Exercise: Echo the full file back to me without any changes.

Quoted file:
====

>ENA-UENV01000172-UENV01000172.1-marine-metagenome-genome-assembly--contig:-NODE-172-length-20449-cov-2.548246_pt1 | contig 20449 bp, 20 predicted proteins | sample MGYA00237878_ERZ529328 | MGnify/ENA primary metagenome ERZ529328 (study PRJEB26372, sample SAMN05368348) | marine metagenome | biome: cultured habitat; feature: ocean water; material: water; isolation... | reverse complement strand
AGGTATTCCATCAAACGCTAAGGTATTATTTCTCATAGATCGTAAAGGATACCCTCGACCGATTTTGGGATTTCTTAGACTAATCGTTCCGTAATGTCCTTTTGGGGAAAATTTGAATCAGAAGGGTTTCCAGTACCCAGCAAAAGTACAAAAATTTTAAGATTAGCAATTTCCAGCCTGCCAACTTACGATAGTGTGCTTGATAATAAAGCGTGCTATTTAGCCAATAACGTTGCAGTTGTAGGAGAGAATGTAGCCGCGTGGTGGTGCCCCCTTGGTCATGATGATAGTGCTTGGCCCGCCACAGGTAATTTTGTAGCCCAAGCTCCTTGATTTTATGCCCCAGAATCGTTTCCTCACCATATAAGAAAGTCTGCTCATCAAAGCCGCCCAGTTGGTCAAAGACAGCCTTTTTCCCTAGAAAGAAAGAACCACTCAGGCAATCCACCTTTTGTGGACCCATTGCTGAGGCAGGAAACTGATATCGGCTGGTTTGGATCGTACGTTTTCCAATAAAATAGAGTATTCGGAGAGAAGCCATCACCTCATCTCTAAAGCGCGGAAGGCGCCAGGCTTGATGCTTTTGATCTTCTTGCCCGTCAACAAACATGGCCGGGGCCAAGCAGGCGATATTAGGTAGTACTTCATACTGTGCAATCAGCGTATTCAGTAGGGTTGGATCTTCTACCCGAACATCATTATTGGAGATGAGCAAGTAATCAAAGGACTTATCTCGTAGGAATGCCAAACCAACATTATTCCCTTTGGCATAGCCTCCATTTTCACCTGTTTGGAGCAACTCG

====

>ENA-UENV01000172-UENV01000172.1-marine-metagenome-genome-assembly--contig:-NODE-172-length-20449-cov-2.548246_pt1 | contig 20449 bp, 20 predicted proteins | sample MGYA00237878_ERZ529328 | MGnify/ENA primary metagenome ERZ529328 (study PRJEB26372, sample SAMN05368348) | marine metagenome | biome: cultured habitat; feature: ocean water; material: water; isolation... | reverse complement strand
AGGTATTCCATCAAACGCTAAGGTATTATTTCTCATAGATCGTAAAGGATACCCTCGACCGATTTTGGGATTTCTTAGACTAATCGTTCCGTAATGTCCTTTTGGGGAAAATTTGAATCAGAAGGGTTTCCAGTACCCAGCAAAAGTACAAAAATTTTAAGATTAGCAATTTCCAGCCTGCCAACTTACGATAGTGTGCTTGATAATAAAGCGTGCTATTTAGCCAATAACGTTGCAGTTGTAGGAGAGAATGTAGCCGCGTGGTGGTGCCCCCTTGGTCATGATGATAGTGCTTGGCCCGCCACAGGTAATTTTGTAGCCCAAGCTCCTTGATTTTATGCCCCAGAATCGTTTCCTCACCATATAAGAAAGTCTGCTCATCAAAGCCGCCCAGTTGGTCAAAGACAGCCTTTTTCCCTAGAAAGAAAGAACCACTCAGGCAATCCACCTTTTGTGGACCCATTGCTGAGGCAGGAAACTGATATCGGCTGGTTTGGATCGTACGTTTTCCAATAAAATAGAGTATTCGGAGAGAAGCCATCACCTCATCTCTAAAGCGCGGAAGGCGCCAGGCTTGATGCTTTTGATCTTCTTGCCCGTCAACAAACATGGCCGGGGCCAAGCAGGCGATATTAGGTAGTACTTCATACTGTGCAATCAGCGTATTCAGTAGGGTTGGATCTTCTACCCGAACATCATTATTGGAGATGAGCAAGTAATCAAAGGACTTATCTCGTAGGAATGCCAAACCAACATTATTCCCTTTGGCATAGCCTCCATTTTCACCTGTTTGGAGCAACTCG